The bottom line is, I don't care about people who deliberately make the decision to put their own lives in danger. I just don't. It's their victims who get my sympathy. Sorry.

Sue

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#190863 - 12/15/09 03:18 AM Re: Hikers Stranded on Mt. Hood [Re: Susan]
dougwalkabout Offline
Crazy Canuck
Carpal Tunnel

Registered: 02/03/07
Posts: 2918
Loc: Alberta, Canada
I know that Mt. Hood has quite a reputation. I don't have the facts to comment on this specific situation.

But I do know that I accept certain risks and hazards in my outdoors trips. I try to prepare for any reasonable contingency, including being prepared to turn around and go home. And I certainly try to avoid any situation that puts others in danger.

But sometimes, the bear gets even those who are adequately prepared. And that's when we have no choice but to ask for help from the fine LEOs, Park Rangers, and SAR members who stand and serve.

So, I don't thing generalizations are helpful. Each situation should be judged on its merits.

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#190864 - 12/15/09 03:29 AM Re: Hikers Stranded on Mt. Hood [Re: Susan]
Am_Fear_Liath_Mor Offline
Carpal Tunnel

Registered: 08/03/07
Posts: 3078
Just read some of the CNN coverage etc and had a quick look at the contour map for the area. There are a couple of things I find a little baffling about this story.

Timberline Lodge is on a 5900 feet contour and one of the climbers bodies was found at 9000 feet and it would appear from the media coverage that Mr Gullberg could have been above 10,000 feet.

So we are talking possibly a 4000-5000 climb in winter with a known storm front predicted for the area yet the group left at 1.00 pm in the afternoon. I'm not aware that the group were equipped to spend the night out on the hill. This seems extremely late in the day to have started their climb especially if their aim was for the summit.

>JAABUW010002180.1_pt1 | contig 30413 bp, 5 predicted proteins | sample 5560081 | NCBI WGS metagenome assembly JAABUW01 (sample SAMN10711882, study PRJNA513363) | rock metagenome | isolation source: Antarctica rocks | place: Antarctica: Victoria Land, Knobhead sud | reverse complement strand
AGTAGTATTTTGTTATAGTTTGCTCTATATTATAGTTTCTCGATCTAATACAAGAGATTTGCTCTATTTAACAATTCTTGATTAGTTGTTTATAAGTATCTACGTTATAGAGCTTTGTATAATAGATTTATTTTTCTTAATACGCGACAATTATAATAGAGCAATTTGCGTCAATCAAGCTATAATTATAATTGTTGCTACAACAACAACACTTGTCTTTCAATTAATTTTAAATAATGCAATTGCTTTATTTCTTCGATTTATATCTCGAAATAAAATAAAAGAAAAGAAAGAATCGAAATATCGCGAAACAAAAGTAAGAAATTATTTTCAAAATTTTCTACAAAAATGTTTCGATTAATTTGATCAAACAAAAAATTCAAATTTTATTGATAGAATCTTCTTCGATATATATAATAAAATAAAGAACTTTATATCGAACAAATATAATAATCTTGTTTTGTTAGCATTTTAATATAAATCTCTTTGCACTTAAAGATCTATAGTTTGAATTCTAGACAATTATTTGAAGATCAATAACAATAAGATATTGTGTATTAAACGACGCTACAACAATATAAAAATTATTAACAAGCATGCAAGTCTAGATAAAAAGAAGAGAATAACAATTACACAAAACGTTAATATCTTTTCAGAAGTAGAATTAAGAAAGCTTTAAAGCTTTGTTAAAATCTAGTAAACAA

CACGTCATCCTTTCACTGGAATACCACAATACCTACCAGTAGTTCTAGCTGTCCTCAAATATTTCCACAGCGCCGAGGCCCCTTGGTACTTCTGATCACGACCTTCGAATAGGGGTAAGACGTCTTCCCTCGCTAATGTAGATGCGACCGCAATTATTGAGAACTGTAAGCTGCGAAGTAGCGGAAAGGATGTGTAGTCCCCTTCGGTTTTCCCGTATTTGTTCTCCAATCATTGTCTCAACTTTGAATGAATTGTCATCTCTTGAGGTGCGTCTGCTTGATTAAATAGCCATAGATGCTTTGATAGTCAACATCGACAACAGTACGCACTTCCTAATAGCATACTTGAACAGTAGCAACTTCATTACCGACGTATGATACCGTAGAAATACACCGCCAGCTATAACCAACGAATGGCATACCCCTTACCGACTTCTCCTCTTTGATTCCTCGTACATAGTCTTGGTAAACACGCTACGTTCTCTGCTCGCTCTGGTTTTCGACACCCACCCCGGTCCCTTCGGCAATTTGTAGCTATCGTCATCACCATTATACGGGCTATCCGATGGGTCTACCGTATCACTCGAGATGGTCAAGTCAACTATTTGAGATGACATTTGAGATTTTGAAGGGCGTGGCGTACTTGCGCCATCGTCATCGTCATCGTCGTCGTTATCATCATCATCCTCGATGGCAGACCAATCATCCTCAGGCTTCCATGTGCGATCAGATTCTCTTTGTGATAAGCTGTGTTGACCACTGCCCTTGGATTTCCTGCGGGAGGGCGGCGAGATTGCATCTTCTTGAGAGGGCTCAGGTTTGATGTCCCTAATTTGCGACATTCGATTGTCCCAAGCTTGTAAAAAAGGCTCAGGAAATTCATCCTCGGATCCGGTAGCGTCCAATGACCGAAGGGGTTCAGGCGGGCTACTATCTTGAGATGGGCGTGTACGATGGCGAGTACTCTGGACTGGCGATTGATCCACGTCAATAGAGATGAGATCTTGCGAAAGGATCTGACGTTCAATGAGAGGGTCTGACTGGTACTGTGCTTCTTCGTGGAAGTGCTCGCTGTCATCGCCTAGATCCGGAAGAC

This sounds like another all too typical mountaineering incident of not knowing when to forget the summit and just turn back when time has run out or conditions begin to turn for the worst. Unfortunately I'm afraid that the chances of Miss Nolan and Mr Vietti being found alive are virtually non existant. Certainly a tragedy for all concerned.

Although it is easy to speculate but I suspect that Miss Nolan's body will be found at a considerably lower altitude on the mountain than Mr Vietti's body.



Edited by Am_Fear_Liath_Mor (12/15/09 03:35 AM)

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#190865 - 12/15/09 03:56 AM Re: Hikers Stranded on Mt. Hood [Re: Am_Fear_Liath_Mor]
Teslinhiker Offline
Veteran

Registered: 12/14/09
Posts: 1413
Loc: Cranbrook BC (Finally)
There a lot of misconceptions, false reporting etc. My friend and the other 2 climbers are experienced and would never attempt a climb at such a late hour. They started their climb out at around 1:00 am PST Friday morning...not pm.

From cnn.com.

When the three hikers set out at about 1 a.m. PT Friday (4 a.m. ET), they were planning a fairly easy, "semi-technical" hike in which they would come down the south side of the mountain, said Deputy Scott Meyers of the Clackamas County, Oregon, Sheriff's Office.


Thanks to many of you here who have written many gracious comments. It is refreshing to see that not all are so callous and judgmental here.
_________________________